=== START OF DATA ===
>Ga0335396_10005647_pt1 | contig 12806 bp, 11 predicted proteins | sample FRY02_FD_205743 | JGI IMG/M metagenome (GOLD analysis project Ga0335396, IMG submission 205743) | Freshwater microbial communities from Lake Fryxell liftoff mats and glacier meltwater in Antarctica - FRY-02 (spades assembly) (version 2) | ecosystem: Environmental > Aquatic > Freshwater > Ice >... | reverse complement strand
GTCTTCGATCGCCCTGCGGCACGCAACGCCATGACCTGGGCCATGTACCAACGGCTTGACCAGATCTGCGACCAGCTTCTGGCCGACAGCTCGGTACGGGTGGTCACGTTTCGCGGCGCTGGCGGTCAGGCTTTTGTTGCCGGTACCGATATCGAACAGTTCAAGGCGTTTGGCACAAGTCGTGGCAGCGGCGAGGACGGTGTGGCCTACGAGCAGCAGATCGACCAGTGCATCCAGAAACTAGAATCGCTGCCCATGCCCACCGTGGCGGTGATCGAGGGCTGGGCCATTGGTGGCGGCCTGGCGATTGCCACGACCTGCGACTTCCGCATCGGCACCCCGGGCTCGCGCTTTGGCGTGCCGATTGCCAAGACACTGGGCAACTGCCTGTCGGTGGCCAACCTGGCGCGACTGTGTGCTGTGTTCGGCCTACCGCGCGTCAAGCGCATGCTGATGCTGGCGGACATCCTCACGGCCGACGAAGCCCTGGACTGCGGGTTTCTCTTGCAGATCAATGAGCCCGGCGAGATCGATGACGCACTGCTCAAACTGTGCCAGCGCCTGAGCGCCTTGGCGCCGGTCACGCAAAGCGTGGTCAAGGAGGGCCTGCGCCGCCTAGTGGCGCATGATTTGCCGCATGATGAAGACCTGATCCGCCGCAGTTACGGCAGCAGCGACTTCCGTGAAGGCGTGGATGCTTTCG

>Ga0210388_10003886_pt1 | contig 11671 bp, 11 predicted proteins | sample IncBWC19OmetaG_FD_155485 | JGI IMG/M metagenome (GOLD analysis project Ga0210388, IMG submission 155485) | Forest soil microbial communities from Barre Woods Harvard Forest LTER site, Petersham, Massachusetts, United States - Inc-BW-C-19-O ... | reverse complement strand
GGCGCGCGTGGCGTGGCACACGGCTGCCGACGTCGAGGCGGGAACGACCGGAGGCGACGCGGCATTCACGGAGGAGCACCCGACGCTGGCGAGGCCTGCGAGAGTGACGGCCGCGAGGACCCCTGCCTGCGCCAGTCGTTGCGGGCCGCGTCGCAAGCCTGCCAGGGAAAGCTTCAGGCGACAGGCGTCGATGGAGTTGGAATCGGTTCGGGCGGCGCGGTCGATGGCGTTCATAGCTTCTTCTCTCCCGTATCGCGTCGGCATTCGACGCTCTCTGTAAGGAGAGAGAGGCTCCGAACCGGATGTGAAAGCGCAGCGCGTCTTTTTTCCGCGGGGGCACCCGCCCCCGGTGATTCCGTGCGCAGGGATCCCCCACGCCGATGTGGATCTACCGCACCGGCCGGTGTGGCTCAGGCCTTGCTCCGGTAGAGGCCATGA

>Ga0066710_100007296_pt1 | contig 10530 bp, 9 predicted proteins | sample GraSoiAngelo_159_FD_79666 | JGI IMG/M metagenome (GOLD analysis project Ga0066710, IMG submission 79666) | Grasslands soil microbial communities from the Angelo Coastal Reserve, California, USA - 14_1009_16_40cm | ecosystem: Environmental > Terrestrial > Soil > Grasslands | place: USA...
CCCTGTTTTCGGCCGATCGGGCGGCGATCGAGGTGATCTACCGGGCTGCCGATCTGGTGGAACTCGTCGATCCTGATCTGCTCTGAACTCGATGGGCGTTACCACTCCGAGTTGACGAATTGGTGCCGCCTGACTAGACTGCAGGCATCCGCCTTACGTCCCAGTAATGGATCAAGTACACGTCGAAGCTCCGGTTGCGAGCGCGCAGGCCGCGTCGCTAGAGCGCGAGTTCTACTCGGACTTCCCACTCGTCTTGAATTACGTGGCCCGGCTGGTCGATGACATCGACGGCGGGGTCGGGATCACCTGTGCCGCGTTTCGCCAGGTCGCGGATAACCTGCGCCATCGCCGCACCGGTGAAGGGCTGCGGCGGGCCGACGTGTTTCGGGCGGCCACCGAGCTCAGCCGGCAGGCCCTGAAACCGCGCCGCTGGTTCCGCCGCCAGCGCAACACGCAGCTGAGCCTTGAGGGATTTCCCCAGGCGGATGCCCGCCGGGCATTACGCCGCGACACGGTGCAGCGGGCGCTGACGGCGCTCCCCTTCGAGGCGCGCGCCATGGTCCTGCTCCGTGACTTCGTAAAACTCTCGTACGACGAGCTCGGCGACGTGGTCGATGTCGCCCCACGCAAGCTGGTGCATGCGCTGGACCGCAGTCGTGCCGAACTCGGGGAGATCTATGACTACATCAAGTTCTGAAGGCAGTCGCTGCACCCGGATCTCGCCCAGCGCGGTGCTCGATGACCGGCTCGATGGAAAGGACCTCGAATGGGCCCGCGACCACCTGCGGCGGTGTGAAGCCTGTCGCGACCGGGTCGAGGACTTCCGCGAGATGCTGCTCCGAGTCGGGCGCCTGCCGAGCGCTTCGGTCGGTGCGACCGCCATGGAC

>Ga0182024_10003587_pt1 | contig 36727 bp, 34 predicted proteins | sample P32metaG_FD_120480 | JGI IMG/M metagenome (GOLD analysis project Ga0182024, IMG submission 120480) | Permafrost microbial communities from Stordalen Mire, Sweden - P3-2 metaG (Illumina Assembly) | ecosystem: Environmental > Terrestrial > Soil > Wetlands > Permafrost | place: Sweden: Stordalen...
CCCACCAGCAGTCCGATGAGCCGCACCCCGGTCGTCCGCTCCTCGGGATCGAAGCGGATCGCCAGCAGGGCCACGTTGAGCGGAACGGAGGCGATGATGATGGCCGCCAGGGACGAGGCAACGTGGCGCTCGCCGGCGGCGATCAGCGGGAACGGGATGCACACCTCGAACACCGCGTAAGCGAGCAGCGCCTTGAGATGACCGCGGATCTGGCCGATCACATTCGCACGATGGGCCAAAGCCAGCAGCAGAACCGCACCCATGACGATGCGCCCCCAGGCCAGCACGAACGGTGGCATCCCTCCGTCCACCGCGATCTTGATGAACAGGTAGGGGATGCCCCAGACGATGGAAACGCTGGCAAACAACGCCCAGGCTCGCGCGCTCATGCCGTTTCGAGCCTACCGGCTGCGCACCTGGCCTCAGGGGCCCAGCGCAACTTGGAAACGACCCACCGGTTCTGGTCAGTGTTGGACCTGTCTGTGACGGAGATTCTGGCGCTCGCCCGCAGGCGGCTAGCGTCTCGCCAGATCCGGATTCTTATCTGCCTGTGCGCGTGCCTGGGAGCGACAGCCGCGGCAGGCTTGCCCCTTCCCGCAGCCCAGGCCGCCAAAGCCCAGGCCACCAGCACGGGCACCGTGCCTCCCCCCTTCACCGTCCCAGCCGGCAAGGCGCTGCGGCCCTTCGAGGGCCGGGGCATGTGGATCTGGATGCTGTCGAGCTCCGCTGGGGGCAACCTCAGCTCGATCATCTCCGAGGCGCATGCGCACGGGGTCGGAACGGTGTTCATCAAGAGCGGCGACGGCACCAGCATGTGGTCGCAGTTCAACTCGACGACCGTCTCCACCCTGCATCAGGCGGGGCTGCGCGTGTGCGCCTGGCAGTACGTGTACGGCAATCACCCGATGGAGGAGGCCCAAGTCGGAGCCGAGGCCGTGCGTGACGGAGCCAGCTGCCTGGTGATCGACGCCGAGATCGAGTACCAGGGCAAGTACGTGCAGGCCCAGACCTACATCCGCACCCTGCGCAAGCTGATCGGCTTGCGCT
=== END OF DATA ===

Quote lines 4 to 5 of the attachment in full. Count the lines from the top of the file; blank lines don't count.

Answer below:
GGCGCGCGTGGCGTGGCACACGGCTGCCGACGTCGAGGCGGGAACGACCGGAGGCGACGCGGCATTCACGGAGGAGCACCCGACGCTGGCGAGGCCTGCGAGAGTGACGGCCGCGAGGACCCCTGCCTGCGCCAGTCGTTGCGGGCCGCGTCGCAAGCCTGCCAGGGAAAGCTTCAGGCGACAGGCGTCGATGGAGTTGGAATCGGTTCGGGCGGCGCGGTCGATGGCGTTCATAGCTTCTTCTCTCCCGTATCGCGTCGGCATTCGACGCTCTCTGTAAGGAGAGAGAGGCTCCGAACCGGATGTGAAAGCGCAGCGCGTCTTTTTTCCGCGGGGGCACCCGCCCCCGGTGATTCCGTGCGCAGGGATCCCCCACGCCGATGTGGATCTACCGCACCGGCCGGTGTGGCTCAGGCCTTGCTCCGGTAGAGGCCATGA

>Ga0066710_100007296_pt1 | contig 10530 bp, 9 predicted proteins | sample GraSoiAngelo_159_FD_79666 | JGI IMG/M metagenome (GOLD analysis project Ga0066710, IMG submission 79666) | Grasslands soil microbial communities from the Angelo Coastal Reserve, California, USA - 14_1009_16_40cm | ecosystem: Environmental > Terrestrial > Soil > Grasslands | place: USA...